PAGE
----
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    Elders' Blog - Entries from December 2012

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    WedWednesdayDecDecember19th2012 Every Day Is Regifting Day
    byDon Whipple Tagged Christmas Generosity 0 comments Add comment


    The fruitcake, the Colts underwear, or the battery powered windshield scraper — what do you do with the present that you received but don’t want? Or what do you do with the present that you received but you already have one — or several – like the crock pot, the panini maker, or the kitchen towel set? 

    You regift! It’s such a common practice that the online dictionary defines “regift” as "to give (a gift received) to someone else." The practice has gained sufficient momentum as a cultural value that December 16th is listed as National Re-Gifting Day (along with being Boston Tea Party Day and National Chocolate Covered Anything Day)! While no one ever wants to get caught regifting, especially recycling presents back to the original donor, it has become a joyful way to designate some gifts as those that just keep on giving!

    Christianity is all about regifting. Celebrating Christmas should be as well.

    “Thanks be to God for his inexpressible gift!” is the summary response to an extended portion of Scripture teaching us about generous gifting and regifting (2 Corinthians 8-9). Look at two blatant regifting phrases from these chapters that summarize all grace giving:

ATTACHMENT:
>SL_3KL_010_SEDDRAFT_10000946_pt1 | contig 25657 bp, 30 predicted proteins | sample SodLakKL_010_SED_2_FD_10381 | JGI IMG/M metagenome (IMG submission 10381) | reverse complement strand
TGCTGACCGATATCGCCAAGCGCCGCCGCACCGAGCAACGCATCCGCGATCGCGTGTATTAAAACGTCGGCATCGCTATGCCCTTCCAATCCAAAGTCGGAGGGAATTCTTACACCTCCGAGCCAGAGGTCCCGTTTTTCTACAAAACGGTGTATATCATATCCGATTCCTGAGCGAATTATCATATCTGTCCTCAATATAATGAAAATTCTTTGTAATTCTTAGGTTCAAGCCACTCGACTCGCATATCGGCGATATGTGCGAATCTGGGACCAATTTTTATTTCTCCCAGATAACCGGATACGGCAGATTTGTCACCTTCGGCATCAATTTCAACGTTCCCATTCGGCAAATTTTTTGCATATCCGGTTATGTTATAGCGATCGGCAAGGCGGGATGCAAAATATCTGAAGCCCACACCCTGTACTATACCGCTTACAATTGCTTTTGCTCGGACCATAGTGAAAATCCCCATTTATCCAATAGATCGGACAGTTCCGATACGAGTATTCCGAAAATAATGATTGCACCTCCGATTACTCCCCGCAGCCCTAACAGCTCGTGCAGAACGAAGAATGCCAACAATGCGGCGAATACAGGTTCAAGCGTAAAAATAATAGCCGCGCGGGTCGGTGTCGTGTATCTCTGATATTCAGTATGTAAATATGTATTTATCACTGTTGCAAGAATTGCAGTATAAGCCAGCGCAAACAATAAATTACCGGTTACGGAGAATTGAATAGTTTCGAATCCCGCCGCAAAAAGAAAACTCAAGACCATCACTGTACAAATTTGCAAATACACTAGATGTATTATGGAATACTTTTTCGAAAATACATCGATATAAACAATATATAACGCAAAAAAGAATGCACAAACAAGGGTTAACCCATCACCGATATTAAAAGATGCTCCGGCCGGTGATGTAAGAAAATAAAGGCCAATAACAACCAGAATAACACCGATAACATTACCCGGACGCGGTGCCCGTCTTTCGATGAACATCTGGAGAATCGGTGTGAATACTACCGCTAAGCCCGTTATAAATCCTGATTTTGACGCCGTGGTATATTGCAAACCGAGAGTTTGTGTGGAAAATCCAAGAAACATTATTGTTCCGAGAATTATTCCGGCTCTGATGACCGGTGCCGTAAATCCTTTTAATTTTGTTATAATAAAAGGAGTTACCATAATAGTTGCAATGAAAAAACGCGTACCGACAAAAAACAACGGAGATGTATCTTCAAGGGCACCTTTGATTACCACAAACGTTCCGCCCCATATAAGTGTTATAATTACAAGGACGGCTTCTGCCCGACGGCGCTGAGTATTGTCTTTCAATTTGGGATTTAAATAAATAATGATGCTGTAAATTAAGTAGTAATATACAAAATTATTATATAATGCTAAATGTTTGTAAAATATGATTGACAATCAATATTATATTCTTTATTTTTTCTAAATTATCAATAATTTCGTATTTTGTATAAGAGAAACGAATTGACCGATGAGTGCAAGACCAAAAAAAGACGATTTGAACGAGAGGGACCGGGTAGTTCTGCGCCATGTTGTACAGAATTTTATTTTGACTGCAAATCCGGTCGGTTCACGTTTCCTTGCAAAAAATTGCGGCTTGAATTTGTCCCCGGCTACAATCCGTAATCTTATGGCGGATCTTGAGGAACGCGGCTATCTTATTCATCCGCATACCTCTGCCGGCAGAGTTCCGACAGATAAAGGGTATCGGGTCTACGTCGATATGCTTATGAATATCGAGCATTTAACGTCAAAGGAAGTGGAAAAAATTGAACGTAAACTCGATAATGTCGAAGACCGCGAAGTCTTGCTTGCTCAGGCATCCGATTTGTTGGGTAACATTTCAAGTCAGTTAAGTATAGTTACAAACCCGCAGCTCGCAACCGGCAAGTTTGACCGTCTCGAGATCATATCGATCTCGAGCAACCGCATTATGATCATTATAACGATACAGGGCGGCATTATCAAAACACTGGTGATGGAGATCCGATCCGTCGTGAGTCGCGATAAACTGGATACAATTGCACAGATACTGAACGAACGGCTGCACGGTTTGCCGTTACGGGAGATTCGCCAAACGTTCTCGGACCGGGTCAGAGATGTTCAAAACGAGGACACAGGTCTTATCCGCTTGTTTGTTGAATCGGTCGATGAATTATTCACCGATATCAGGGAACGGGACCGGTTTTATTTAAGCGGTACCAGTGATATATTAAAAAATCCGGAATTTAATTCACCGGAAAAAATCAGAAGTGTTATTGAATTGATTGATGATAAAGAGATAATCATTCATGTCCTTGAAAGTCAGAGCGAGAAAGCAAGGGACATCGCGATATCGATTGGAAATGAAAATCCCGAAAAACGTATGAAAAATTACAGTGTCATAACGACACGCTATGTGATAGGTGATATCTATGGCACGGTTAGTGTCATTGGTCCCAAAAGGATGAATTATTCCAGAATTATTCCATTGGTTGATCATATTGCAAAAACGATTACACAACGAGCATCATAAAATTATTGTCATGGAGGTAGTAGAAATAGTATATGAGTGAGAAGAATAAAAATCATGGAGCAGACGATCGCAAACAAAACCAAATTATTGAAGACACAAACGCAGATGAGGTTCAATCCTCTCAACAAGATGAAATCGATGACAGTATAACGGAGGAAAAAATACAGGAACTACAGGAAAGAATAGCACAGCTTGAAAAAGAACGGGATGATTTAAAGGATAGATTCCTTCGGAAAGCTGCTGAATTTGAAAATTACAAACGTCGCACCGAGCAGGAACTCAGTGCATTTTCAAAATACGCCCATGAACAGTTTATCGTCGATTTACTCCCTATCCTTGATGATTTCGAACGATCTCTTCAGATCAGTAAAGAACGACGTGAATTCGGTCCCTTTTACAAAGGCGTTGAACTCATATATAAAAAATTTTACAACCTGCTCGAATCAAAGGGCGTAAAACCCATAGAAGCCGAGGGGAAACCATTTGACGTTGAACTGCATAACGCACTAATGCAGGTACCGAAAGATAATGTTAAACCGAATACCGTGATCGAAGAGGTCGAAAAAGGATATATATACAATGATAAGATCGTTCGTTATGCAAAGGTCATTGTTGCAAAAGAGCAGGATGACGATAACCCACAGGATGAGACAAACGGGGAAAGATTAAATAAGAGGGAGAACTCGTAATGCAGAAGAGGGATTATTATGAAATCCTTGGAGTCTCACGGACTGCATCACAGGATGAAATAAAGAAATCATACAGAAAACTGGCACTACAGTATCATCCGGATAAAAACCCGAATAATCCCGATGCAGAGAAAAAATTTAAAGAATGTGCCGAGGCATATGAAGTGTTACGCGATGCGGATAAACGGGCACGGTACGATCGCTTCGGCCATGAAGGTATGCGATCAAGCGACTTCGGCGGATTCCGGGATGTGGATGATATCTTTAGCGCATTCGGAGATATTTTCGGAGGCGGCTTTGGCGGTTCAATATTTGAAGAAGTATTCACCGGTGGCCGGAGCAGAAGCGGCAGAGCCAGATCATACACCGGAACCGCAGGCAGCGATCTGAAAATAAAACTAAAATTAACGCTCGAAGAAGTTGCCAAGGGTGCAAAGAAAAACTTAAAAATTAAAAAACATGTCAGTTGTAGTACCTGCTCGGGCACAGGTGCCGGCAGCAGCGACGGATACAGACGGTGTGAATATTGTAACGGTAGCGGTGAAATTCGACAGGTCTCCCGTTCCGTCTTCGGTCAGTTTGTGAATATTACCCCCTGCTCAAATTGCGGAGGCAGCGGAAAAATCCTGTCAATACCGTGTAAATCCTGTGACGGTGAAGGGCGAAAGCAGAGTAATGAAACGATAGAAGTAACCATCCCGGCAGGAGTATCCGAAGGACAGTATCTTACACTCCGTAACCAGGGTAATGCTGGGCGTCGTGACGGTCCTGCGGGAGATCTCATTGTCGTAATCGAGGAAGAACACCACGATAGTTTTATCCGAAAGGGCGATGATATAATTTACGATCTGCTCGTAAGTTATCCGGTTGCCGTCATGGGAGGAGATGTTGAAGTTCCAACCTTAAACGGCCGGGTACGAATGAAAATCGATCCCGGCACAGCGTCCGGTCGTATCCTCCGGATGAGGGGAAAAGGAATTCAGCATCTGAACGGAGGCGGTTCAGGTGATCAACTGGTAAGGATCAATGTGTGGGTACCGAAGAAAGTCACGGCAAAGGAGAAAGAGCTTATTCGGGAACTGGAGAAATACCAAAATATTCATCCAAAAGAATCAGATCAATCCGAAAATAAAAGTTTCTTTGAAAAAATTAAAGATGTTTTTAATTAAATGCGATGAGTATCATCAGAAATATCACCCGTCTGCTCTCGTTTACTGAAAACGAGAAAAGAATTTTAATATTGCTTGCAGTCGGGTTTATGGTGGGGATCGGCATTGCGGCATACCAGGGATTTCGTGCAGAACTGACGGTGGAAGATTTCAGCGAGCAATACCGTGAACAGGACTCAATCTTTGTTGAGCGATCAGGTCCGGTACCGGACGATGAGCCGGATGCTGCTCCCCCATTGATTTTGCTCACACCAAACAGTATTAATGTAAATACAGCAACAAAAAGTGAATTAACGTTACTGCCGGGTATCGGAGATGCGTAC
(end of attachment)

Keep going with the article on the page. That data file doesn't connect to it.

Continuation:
You will be enriched in every way to be generous in every way… (9:11)

    They will glorify God because of your submission flowing from
    your confession of the gospel of Christ… (9:13)

    Everything we give, any generosity we display, or any grace we extend to others is made possible because God gave first. Our best and only option is to regift. As recipients of God’s lavish grace, we are expected to regift.

    So whether it is love (Eph. 5:2), forgiveness (Eph. 4:32), or money (2 Cor. 9:8), we take what God has given to us, we wrap it up in our attractive submission to Christ, and we pass it on to others. Patience, kindness, forbearance, mercy, acceptance, encouragement, our presence, understanding, sharing the weight of a heavy load—each of these can only be regifted in direct proportion to our recognition and receipt of those same gifts from God in Christ. 

    Until you are able to set aside the disappointment and discontent that you have directed toward God, you will not recognize that he has given you so much to regift. Open you heart to God’s inexpressible gift in new ways this Christmas.

    All the elders, staff, deacons, and their families join me in extending a special Christmas blessing to you as you celebrate the fullness of grace that has been given you in Christ, regifting it to your family and friends this holiday season. 

    Join us in praying that God will allow our generosity through the Blessed to Bless year end offering to reflect to many in various places around the world his amazing grace toward us. 

    By the way, I think I heard (remember how well I hear) that Tom Humphrey, Bill Davis and Paul Briggs absolutely love fruitcake! It is among the more famous gifts that keep on giving. Show them your love.